Appreciative Inquiry: The Power of Positivity

Enlightened Data Collection for the Safety Specialist

Have you intentionally used appreciative inquiry? Before I begun my morning commute to work, and I was scrolling through my podcast options. I was in the mood for something work-related to set the mood for the day, but also to give me a touch of motivation. I clicked on Todd Conklin’s podcast #339 titled A Discussion about Appreciative Inquiry – One of My Favorite Data Collection Tools. Wow, what a great mood changer to get me prepared for the day!

What exactly is appreciative inquiry?

Stated by Robyn Stratton-Berkessel in Appreciative Inquiry – Overview of Method, Principles and Applications, “It is a transformational change methodology grounded in theories from the disciplines of organizational behavior and the sciences of sociology and psychology, with a good dose of metaphysics tossed in.”

Essentially, it is posing questions in the moment. These questions allow individuals to see a reflection. Rather than being told what an answer to something is, they think about it for themselves and decide what meaning the question has for them. Additionally, Robyn expresses through encouraging inquiry, it “allows someone to connect with others to gather stories, knowledge, information, intelligence and goodwill”.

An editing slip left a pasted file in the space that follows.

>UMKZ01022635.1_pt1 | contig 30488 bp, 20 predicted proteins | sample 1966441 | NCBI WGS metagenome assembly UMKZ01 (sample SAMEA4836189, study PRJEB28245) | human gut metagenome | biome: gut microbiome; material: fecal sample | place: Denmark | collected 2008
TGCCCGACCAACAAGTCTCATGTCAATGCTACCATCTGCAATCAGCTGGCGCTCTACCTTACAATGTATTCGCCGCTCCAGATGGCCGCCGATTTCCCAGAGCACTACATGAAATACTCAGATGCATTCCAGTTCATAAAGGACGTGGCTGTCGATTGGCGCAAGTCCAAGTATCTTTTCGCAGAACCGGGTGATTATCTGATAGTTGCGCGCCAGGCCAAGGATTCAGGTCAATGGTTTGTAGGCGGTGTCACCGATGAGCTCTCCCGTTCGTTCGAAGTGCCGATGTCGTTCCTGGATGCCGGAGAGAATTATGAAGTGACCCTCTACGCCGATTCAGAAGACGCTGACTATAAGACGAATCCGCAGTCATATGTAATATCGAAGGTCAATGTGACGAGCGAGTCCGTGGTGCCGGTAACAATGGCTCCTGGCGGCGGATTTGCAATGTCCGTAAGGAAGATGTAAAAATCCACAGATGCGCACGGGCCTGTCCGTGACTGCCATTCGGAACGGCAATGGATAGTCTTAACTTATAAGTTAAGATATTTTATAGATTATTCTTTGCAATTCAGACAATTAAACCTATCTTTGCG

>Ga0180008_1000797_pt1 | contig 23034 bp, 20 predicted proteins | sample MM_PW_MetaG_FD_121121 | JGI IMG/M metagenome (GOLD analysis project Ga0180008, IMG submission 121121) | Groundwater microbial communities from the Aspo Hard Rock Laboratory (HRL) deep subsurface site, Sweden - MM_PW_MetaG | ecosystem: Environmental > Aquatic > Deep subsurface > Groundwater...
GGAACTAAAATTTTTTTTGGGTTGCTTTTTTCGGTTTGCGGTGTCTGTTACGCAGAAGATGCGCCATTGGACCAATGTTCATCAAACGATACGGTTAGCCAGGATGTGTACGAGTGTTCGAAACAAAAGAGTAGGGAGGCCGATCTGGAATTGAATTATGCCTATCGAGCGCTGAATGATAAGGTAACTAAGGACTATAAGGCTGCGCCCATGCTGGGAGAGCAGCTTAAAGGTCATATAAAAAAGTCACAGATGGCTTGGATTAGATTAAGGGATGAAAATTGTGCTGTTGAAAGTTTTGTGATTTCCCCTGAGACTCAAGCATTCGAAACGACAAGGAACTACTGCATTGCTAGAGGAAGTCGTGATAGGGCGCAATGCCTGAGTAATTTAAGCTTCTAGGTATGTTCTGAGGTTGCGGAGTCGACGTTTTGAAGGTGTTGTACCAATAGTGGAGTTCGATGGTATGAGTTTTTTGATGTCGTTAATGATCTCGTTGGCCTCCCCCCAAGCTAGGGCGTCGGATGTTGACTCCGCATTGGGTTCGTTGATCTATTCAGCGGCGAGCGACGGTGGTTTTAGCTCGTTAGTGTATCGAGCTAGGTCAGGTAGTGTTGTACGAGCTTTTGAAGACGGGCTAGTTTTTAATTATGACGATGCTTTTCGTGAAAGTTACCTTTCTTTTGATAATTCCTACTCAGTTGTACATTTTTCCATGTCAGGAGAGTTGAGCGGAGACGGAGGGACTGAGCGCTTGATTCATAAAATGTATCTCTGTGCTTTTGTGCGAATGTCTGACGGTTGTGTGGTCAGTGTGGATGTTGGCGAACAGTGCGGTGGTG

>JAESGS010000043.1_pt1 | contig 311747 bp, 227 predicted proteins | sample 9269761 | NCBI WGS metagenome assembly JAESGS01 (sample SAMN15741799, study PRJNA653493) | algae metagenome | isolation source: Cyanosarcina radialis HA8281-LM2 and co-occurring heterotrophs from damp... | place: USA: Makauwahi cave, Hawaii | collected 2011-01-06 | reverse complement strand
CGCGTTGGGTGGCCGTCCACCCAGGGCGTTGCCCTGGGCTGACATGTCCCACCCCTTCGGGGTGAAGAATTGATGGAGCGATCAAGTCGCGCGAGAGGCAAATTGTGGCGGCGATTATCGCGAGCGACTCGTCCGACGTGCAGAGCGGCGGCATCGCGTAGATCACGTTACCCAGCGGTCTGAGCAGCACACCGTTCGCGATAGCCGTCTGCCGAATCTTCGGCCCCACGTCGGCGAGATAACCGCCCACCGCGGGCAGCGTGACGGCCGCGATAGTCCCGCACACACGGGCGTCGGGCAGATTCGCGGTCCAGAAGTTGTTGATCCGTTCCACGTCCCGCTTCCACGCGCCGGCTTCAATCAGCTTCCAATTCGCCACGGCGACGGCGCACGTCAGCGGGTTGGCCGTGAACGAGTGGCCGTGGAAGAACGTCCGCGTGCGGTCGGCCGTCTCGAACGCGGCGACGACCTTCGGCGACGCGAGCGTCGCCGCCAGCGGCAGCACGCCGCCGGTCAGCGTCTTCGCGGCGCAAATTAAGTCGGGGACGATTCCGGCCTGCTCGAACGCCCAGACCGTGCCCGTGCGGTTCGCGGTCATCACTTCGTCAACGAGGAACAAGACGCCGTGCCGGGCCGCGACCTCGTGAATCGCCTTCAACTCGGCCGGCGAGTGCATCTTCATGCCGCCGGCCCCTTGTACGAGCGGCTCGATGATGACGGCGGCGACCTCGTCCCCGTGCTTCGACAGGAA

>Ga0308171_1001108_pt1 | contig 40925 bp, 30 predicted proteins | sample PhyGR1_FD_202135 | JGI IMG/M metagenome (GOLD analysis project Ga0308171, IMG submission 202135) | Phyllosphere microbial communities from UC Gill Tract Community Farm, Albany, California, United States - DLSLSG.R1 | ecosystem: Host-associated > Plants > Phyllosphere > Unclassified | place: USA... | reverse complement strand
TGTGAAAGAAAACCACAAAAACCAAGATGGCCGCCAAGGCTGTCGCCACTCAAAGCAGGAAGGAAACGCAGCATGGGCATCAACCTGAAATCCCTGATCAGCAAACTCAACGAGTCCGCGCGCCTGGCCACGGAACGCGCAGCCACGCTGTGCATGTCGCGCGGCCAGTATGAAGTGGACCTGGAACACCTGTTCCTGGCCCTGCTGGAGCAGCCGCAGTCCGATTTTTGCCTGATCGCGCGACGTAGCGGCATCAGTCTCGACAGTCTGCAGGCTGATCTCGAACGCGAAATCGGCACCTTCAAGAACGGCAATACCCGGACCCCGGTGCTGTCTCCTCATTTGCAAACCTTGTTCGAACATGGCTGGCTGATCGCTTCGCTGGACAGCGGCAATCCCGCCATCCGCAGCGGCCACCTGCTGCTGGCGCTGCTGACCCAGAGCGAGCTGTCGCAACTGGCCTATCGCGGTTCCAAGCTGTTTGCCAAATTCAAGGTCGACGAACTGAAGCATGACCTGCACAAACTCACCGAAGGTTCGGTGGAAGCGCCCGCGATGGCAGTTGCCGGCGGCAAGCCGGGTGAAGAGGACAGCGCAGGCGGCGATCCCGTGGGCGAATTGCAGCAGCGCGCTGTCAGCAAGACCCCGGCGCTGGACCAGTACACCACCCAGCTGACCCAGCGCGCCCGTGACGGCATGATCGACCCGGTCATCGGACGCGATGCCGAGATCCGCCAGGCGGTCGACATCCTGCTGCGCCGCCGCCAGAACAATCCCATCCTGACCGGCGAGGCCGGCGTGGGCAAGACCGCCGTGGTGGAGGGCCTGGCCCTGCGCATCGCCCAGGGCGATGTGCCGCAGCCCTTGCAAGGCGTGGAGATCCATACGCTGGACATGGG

This is a powerful data collection tool using the power of positivity. Traditionally, a gap analysis can be an exhausting process by thinking of all the failures within a system. Rather than focusing on the negatives during a gap analysis and draining individuals, it focuses on the positive successes and in order to achieve the success, what principles were applied. 

Principles of Appreciative Inquiry

Appreciative Inquiry offers a spirited, structured approach to stimulate people in organizations to move in the direction of what they most desire. Its system focuses individuals on their existing core capacities, strengths, and successes; it invites them to envision a desired future; it establishes collaborations to identify opportunities; and designs projects and activities members are willing to commit to. 

Organizational culture can be creative, productive, hostile, de-energizing or somewhere in between. Appreciative Inquiry is structured to lift people up to their highest aspirations.

The Process of Appreciative Inquiry 

There are 5 principles which each play a role into making this model a sustainable change process for an organization. What genuinely struck me while listening to the podcast was, how I can apply these principles to any problem, goal, way of thinking; in fact, any type of change.